I wanted a simple wedding. A casual wedding. We’d been talking about it for months, about throwing something—a small party, just for our family. Maybe I’d wear a dress, but a minimal one, without any tulle, because I wanted him to be able to get close to me that day, not be pushed away by all that fabric. He could wear his grey suit, the one that matched his eyes and the new silver flecks in his hair.
I’d wanted flowers too—a bouquet of lavender because when we first got together he’d always brought me bunches from his garden. He told me that if I put them in my sock drawer they’d keep everything smelling fresh. That year the little apartment I shared with my daughters was sprinkled in dried purple petals; crumpled parts across my desk, along my nightstand. I’d have to hold and place them so carefully or they’d break. On our wedding day I wanted to recall those moments of delicacy.
I craved a little cake as well. Something slightly sweet and scented, maybe with cinnamon, or apples, like the tart we ate with our bare hands on the steps of Trafalgar Square when we discovered that the London bakery we’d visited hadn’t packed us forks. A dessert with a bit of earthiness, because of the way he’d always grounded me, pulled me to him and held his rough cheek against my neck whenever I wanted to run away. And I’d hoped to have a dance; maybe just one, the way we used to sway in his 1950’s kitchen while dinner baked overlong in the oven. I knew we’d need wine too, because our relationship might have never happened without that sharp sweet scent of a cheap chardonnay, the flavor in our glasses, on our lips.
The Dreams We Had
And then I wanted to go to bed, because that’s where it really began for us, curtains half open and a warm stream of sunlight lining our skin. Back then we’d spent hours in my pink sheets, tracing each other’s jaw and hipbones, talking about renting a van and driving it all the way down the west coast in the summer; one summer, any summer. The future lay blank and open for us like the canvas of my mattress, and our ease was found in that freedom from roles, and rules. When he later proposed, surprising me entirely with a sapphire ring, it felt like we could stay in that place forever.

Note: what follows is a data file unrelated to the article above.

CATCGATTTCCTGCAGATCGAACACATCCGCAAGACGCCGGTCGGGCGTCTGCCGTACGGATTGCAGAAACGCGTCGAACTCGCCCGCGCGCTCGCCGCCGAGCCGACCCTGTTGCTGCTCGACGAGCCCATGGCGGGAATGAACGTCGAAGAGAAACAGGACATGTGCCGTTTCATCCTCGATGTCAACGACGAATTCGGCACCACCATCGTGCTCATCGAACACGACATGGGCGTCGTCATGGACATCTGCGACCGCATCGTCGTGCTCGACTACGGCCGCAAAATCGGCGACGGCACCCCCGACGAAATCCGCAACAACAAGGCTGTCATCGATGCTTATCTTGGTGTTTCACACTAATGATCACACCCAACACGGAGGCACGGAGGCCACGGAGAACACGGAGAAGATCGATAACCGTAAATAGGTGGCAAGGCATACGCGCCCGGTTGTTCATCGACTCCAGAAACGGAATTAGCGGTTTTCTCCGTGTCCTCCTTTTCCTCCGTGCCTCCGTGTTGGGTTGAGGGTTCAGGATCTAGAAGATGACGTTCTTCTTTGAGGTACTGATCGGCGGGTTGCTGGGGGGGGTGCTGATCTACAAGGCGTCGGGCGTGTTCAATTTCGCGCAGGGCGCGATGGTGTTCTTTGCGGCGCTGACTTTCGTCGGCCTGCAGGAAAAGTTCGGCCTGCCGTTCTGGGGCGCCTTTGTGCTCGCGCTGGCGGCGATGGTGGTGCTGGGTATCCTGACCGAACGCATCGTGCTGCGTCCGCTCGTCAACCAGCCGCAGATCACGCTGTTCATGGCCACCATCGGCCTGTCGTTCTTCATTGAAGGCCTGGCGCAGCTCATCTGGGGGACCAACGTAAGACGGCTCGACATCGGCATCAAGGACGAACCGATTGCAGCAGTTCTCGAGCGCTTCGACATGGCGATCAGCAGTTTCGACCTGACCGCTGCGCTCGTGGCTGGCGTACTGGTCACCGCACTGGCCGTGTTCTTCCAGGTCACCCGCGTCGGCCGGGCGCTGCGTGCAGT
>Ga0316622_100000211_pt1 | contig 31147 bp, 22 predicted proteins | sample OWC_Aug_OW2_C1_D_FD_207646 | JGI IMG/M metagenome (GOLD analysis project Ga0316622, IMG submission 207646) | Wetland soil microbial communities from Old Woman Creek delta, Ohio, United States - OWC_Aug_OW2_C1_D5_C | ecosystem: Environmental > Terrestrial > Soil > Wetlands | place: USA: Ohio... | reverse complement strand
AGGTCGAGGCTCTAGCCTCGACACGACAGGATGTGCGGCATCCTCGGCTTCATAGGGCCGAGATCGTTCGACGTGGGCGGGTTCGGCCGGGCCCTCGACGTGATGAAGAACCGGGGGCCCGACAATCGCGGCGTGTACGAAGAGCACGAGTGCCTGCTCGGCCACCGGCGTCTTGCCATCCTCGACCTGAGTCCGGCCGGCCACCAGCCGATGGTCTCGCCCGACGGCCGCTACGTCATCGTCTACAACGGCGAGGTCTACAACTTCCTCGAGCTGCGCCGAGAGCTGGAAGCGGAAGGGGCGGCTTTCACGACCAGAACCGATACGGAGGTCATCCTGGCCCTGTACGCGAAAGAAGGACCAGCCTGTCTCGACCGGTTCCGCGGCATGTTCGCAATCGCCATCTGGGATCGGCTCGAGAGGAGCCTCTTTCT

But it was a dream. As soon as we woke up and faced the structured reality of wedding planning, we had to acknowledge our limits and the fact that, unlike me, my fiancx has never been married—he has an extensive list of friends and family who are deeply invested in his life, and have long hoped to celebrate a particular kind of day with him. And unlike those eternal afternoons we’d spent tangled in tumbled sheets, this wasn’t just about us anymore.
At first we were okay with that; our happiness was addictive, and contagious, and we wanted to share it with everyone so we hurried into commitments that could make that happen. But eventually we discovered that once you reach a certain number of guests, a casual wedding becomes an expensive wedding; a simple wedding becomes a surprisingly stressful one. It is much simpler to adhere to tradition: to buy a package, to pay for a pre-planned event, surrendering your independence and originality for affordability and sanity.
But I don’t know where, in scanning the charts of alcohol prices and writing out lists for invitations that I am supposed to find this man, this beautiful, wonderful, truly mine man who’s the reason for all of it. He isn’t there, in the notes I’ve made about the florist, and the sound system. I can’t find him in the sketches of possible décor. All I can see is the way that weddings can morph into entities all on their own and hang over you, like Frankenstein’s monster watching him sleep. And how we’ve inevitably, unintentionally begun to waver from our original vision, as though planning itself has the power to pull you apart instead of bring you together. Or maybe it just places itself in between you like a new child, exchanging your goals and intentions with predefined burdens and expectations.